Table of Contents
ISRN Hepatology
Volume 2014 (2014), Article ID 828074, 13 pages
http://dx.doi.org/10.1155/2014/828074
Review Article

Cholangiocarcinoma: Biology, Clinical Management, and Pharmacological Perspectives

1Laboratory of Experimental Hepatology and Drug Targeting (HEVEFARM), University of Salamanca, IBSAL, 37007 Salamanca, Spain
2National Institute of Health Carlos III, CIBERehd, 28029 Madrid, Spain
3Department of Physiology and Pharmacology, Campus Miguel de Unamuno E.D. B-17, University of Salamanca, 37007 Salamanca, Spain

Received 5 December 2013; Accepted 2 January 2014; Published 16 February 2014

Academic Editors: S. DeMorrow, M. G. Mancino, and S. Pinlaor

Copyright © 2014 Rocio I. R. Macias. This is an open access article distributed under the Creative Commons Attribution License, which permits unrestricted use, distribution, and reproduction in any medium, provided the original work is properly cited.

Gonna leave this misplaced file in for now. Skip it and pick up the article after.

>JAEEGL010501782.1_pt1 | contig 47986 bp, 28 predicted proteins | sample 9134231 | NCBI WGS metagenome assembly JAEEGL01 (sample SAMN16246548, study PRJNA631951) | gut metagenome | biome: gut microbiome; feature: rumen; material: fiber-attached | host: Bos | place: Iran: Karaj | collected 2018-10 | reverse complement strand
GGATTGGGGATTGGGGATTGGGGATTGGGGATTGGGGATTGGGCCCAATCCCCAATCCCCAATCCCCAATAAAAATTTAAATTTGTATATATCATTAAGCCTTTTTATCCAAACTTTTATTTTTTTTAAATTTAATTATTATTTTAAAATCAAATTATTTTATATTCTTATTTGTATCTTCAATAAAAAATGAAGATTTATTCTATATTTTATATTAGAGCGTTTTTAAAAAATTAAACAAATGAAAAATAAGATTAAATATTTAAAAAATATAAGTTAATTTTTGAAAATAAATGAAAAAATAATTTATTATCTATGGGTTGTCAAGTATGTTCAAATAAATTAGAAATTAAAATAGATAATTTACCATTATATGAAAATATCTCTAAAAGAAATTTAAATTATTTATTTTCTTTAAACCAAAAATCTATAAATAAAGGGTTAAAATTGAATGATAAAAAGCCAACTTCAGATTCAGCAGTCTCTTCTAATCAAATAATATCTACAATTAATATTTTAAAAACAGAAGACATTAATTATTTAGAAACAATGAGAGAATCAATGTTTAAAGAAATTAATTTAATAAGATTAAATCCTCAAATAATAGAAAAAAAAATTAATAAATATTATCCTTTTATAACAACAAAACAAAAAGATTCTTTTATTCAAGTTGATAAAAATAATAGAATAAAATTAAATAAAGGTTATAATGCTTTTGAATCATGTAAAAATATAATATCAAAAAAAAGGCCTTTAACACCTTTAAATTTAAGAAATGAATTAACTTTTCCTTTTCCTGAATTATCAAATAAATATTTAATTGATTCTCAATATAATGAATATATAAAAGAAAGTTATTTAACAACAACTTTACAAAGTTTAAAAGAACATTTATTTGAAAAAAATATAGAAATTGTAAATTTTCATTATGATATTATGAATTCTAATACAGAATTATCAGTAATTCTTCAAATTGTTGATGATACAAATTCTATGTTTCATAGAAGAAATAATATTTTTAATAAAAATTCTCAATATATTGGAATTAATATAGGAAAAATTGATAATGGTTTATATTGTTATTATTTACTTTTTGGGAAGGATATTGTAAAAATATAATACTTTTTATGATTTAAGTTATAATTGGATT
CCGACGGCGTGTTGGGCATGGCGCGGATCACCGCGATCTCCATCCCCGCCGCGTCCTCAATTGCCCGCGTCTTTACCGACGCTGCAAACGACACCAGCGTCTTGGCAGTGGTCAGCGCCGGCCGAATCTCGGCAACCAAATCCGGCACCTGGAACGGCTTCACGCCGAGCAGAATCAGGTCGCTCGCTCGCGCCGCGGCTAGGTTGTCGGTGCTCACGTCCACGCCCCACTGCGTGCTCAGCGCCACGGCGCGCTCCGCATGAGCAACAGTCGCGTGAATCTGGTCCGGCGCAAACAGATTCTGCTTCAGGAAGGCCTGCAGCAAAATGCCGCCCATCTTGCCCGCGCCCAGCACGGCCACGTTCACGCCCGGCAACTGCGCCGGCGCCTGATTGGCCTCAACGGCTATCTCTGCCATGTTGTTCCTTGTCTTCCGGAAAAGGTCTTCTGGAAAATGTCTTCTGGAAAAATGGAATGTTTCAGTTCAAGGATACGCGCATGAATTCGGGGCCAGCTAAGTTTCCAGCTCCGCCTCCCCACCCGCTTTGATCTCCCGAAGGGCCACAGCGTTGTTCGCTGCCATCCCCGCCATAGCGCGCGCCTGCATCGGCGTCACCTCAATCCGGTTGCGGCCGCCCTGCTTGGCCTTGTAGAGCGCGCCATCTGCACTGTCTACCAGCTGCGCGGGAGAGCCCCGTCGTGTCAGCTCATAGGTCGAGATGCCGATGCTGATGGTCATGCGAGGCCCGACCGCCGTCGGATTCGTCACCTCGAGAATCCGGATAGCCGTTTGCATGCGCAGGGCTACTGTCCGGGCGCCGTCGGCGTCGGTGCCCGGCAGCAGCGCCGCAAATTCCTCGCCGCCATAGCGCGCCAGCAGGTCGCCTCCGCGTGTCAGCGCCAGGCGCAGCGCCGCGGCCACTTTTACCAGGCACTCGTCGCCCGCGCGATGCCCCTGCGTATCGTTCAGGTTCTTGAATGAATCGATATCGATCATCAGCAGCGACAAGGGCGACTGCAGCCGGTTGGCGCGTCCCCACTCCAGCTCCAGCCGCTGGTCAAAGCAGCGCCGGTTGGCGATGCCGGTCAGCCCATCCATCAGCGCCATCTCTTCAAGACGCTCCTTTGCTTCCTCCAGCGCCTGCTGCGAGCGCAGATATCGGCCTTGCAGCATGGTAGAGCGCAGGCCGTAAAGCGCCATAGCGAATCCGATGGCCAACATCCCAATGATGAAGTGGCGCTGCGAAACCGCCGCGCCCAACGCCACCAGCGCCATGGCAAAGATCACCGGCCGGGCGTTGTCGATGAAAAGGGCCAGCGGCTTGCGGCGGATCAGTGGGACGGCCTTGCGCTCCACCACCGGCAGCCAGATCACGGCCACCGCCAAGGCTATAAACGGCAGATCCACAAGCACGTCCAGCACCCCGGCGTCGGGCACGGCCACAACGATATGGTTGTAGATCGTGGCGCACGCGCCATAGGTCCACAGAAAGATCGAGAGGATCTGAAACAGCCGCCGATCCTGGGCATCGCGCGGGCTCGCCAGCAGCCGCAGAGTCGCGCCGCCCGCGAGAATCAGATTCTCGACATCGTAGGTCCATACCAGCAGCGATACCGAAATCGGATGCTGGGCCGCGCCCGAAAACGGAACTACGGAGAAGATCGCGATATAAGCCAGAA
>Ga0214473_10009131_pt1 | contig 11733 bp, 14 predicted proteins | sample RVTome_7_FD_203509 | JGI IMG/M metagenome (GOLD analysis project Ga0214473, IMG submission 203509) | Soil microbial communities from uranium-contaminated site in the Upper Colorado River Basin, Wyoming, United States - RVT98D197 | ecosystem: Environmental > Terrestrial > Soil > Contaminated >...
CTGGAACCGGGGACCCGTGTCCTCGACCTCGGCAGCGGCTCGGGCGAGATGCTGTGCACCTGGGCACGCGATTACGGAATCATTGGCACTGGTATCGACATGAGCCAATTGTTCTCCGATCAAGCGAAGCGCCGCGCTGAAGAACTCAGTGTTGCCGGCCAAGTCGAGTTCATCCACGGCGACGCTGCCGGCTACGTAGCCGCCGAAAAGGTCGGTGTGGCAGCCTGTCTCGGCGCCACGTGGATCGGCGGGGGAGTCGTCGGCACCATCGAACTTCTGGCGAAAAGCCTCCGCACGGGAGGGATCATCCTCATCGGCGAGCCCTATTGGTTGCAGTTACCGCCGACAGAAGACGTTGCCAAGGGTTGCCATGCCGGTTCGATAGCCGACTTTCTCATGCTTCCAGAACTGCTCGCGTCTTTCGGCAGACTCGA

Abstract

Cholangiocarcinoma (CCA), or tumor of the biliary tree, is a rare and heterogeneous group of malignancies associated with a very poor prognosis. Depending on their localization along the biliary tree, CCAs are classified as intrahepatic, perihilar, and distal, and these subtypes are now considered different entities that differ in tumor biology, the staging system, management, and prognosis. When diagnosed, an evaluation by a multidisciplinary team is essential; the team must decide on the best therapeutic option. Surgical resection of tumors with negative margins is the best option for all subtypes of CCA, although this is only achieved in less than 50% of cases. Five-year survival rates have increased in the recent past owing to improvements in imaging techniques, which permits resectability to be predicted more accurately, and in surgery. Chemotherapy and radiotherapy are relatively ineffective in treating nonoperable tumors and the resistance of CCA to these therapies is a major problem. Although the combination of gemcitabine plus platinum derivatives is the pharmacological treatment most widely used, to date there is no standard chemotherapy, and new combinations with targeted drugs are currently being tested in ongoing clinical trials. This review summarizes the biology, clinical management, and pharmacological perspectives of these complex tumors.